- Pray for missionaries and persecuted Christianswho are alive today. We have missionaries in East Asia, South Asia, and other places. Their work is often difficult. Make a list of their names, print off their pictures as reminders, and bless them as a family. Consult the World Mission office of our synod for assistance (414-256-3234 or firstname.lastname@example.org). Children can be pen pals with mission children from a different country or in orphanages. The opportunities to serve others in your own community and abroad are many. Your family can help stuff meal bags or help pick out food for the hungry when you go grocery shopping. They can even share hope with a child whose parents are in prison.
- Play!Use your imagination and learn. One game we play with our kids is “Pin the Missionary.” Give a globe a spin and when the child places his finger on a random location, look where he has been sent. Did he land in Brazil? Pakistan? America? Look up information about the place he “landed” and see how many Christians live there and what the climate is like. Learn the different kinds of food the people eat and what the most common jobs are. If you only have a map, you can tape it to the wall, blindfold and spin the child, and have her place a marker on a map. Still fun!
- Take a trip: Consider taking your family on a mission trip. Often when family vacations are planned, they are purposed to serve ourselves with entertainment and rest. There is nothing wrong with taking a family vacation. But consider how your family can grow closer to each other and closer to God when your vacation has a greater purpose than yourselves.
When I think back to family vacations, I remember a variety of bad attitudes that would creep up—entitlement, bickering over small issues, and discontentment. Serving others can cause little ones to see the needs of others as well as their own. What if we considered taking our time—yes, even our vacation time—and using it to serve others and our Lord?
- Serve at home: You don’t have to travel far to be a missionary! Look in your backyard, your community, or elsewhere in your state and discuss with your children ways that you can reach others with the gospel in words and action. Matthew 5:14-16 says, “You are the light of the world. A town built on a hill cannot be hidden. Neither do people light a lamp and put it under a bowl. Instead they put it on its stand, and it gives light to everyone in the house. In the same way, let your light shine before others, that they may see your good deeds and glorify your Father in heaven.”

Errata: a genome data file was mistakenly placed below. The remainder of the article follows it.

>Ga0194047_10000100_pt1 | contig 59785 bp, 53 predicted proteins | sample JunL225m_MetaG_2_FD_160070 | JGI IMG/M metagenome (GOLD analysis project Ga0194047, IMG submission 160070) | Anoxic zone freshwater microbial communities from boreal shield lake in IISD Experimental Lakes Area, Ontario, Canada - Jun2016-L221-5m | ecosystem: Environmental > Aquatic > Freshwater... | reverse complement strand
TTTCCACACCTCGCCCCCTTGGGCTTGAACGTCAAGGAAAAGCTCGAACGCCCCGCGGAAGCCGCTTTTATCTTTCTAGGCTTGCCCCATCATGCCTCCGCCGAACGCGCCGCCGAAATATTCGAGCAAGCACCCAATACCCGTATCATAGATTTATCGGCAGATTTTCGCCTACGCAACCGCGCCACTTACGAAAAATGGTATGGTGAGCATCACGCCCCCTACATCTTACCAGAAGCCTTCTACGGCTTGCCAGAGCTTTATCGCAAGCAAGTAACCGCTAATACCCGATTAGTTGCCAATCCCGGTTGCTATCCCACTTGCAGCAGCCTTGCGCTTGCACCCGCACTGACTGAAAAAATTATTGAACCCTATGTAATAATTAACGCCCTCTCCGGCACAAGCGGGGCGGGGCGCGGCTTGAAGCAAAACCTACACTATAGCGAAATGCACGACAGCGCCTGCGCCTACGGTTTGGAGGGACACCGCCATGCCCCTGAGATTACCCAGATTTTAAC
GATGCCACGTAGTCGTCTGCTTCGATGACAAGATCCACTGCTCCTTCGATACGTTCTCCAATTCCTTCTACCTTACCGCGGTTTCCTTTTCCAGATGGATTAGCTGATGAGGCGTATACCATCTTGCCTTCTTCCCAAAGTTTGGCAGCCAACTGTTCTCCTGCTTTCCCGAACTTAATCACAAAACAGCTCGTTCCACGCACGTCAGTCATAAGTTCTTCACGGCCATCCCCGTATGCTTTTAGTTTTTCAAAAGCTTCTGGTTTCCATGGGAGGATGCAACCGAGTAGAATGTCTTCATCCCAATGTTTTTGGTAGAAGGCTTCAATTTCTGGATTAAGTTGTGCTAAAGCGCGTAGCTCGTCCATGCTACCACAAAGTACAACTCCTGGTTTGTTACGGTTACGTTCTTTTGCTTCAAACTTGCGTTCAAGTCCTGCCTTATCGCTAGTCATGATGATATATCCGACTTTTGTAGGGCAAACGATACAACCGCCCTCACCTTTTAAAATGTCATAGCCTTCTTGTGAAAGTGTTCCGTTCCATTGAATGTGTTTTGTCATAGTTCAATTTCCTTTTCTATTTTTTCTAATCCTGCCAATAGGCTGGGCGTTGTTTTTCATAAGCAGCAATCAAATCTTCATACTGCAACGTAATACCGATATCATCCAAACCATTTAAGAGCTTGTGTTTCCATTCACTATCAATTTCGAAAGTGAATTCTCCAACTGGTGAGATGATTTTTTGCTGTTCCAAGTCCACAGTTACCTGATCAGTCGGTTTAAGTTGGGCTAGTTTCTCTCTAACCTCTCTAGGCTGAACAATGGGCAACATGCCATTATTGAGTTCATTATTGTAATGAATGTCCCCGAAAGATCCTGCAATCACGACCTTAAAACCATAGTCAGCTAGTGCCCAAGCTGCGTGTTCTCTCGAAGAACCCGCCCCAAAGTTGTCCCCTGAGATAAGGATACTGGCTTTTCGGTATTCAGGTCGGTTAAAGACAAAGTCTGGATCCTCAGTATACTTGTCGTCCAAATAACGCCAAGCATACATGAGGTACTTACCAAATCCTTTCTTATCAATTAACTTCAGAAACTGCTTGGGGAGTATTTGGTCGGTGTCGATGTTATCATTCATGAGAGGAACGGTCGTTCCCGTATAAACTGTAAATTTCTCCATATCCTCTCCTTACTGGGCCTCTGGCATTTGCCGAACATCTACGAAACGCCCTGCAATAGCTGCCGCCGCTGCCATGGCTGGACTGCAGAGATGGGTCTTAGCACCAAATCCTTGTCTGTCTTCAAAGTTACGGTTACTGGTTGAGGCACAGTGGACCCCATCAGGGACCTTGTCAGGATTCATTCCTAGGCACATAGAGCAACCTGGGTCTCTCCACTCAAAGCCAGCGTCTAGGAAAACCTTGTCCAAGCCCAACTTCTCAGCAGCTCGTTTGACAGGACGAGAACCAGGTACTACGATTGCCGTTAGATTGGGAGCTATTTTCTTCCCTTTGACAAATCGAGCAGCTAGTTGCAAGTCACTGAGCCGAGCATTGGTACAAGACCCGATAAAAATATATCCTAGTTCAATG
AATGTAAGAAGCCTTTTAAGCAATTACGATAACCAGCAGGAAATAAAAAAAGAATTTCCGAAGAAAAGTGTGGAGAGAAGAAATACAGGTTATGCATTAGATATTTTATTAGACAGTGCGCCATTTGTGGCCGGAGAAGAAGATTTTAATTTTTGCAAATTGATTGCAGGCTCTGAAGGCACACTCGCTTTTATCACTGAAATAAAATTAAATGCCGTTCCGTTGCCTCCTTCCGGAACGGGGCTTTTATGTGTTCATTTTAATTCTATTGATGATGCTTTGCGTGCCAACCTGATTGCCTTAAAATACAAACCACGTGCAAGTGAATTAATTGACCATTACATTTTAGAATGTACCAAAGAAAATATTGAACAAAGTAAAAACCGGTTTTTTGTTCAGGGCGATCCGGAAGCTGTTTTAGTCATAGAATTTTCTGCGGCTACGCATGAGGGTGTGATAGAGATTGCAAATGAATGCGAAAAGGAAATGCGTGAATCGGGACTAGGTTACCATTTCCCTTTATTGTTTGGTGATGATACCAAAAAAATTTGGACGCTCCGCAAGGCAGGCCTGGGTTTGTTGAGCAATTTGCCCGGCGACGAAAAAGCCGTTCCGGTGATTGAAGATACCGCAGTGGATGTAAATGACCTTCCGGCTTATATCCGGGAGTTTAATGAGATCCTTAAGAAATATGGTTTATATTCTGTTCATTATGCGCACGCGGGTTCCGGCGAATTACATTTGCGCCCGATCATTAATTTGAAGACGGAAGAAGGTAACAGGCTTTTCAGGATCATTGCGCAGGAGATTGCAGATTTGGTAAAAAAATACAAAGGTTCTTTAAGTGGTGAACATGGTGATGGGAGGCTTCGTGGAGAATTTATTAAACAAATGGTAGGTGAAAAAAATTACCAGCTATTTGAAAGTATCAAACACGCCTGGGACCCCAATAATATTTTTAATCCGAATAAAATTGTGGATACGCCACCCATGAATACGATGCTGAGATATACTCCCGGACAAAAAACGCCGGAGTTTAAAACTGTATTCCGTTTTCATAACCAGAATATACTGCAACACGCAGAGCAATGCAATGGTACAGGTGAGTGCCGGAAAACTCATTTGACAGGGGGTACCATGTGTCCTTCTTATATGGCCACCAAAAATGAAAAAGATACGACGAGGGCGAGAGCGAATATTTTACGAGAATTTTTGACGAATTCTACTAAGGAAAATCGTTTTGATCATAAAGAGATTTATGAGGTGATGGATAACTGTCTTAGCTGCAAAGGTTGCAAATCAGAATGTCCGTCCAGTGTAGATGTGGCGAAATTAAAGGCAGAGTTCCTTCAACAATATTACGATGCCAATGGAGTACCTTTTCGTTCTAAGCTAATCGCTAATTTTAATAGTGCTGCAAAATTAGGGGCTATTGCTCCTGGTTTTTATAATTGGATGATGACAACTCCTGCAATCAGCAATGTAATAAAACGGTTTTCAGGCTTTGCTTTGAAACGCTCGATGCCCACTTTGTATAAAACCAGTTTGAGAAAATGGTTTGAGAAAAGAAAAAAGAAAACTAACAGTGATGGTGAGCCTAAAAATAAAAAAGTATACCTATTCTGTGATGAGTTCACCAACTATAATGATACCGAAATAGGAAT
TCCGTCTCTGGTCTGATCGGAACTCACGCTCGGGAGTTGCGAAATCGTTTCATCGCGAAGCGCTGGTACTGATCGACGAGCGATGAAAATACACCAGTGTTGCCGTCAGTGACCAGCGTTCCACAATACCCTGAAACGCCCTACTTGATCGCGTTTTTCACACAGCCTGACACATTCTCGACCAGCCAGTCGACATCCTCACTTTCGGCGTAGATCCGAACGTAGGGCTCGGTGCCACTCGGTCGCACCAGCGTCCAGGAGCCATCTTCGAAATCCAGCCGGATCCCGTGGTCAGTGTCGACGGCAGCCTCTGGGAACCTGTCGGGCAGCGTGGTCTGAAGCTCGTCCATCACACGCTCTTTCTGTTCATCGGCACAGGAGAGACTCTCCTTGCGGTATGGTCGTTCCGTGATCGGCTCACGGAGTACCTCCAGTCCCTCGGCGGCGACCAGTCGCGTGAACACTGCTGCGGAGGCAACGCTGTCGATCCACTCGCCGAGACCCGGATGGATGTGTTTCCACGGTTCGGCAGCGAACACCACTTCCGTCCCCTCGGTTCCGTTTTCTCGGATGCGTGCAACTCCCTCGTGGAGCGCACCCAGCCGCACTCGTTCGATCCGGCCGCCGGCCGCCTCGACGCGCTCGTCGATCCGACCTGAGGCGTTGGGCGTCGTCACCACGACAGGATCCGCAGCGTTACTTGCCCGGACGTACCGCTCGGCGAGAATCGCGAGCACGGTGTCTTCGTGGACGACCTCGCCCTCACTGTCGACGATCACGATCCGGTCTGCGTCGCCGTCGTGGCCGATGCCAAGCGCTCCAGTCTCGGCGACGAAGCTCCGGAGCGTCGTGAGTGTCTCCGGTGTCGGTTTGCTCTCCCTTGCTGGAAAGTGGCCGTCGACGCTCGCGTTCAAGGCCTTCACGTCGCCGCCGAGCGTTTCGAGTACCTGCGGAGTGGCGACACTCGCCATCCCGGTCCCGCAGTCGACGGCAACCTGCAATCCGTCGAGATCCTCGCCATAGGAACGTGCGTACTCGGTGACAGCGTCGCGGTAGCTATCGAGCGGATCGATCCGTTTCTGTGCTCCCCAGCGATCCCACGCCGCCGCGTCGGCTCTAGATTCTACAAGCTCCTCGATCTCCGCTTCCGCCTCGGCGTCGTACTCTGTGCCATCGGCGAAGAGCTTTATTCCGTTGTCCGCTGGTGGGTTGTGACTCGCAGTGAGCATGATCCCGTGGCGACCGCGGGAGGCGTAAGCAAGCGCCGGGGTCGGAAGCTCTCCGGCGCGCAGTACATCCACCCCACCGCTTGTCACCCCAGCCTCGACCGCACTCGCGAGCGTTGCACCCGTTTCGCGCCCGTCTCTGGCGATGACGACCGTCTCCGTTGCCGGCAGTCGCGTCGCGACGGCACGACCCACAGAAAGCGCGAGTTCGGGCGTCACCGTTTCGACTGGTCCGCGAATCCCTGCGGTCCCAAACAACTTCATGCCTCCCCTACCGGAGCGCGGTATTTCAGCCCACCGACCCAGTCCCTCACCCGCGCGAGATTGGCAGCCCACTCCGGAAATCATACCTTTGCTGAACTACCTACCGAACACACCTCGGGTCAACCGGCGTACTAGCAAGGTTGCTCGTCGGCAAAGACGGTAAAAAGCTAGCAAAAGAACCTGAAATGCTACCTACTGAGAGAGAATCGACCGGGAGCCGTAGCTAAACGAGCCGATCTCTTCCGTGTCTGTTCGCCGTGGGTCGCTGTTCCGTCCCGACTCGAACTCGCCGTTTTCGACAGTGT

Often Christians are criticized when it comes to helping others in need because we’d rather send a check than get our hands dirty. But you can go out and be a testimony of Jesus’ love by how you treat others.
Who are the weak, poor, or neglected in your community? Is there an elderly neighbor who could use help with lawn care? Is there a population of homeless that can be intentionally served by your family? Are there any recent immigrants that could use a helping hand? Is there a women’s shelter in need of donations? Include your children! They may complain at first, but they will see how God can use not just their money but also their time to bless others.
Your home is an excellent place to welcome and serve others with hospitality. These opportunities can be big or small—invite a new guest at your church over for dinner, hold a Bible study, host an international student, allow a family member in need to live with you, plan a play date for the young families on your block, or (on a grander scale) have a block party for the neighbors. You’ll find out that they are just as weird and uniquely made as you. Food brings people together!
Let’s give others true food that never leaves them empty: “ ‘For the bread of God is the bread that comes down from heaven and gives life to the world.’ ‘Sir,’ they said, ‘always give us this bread.’ Then Jesus declared, ‘I am the bread of life. Whoever comes to me will never go hungry, and whoever believes in me will never be thirsty’ ” (John 6:33-35).
Jesus brings believers together eternally.
Amanda Rose and her husband, Frank, have four young children and live in Kingston, Wisconsin.
This article is reprinted with permission from holyhenhouse.com, a blog with “chatter that matters” for women of all ages.
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Author: Amanda Rose
Volume 104, Number 12
Issue: December 2017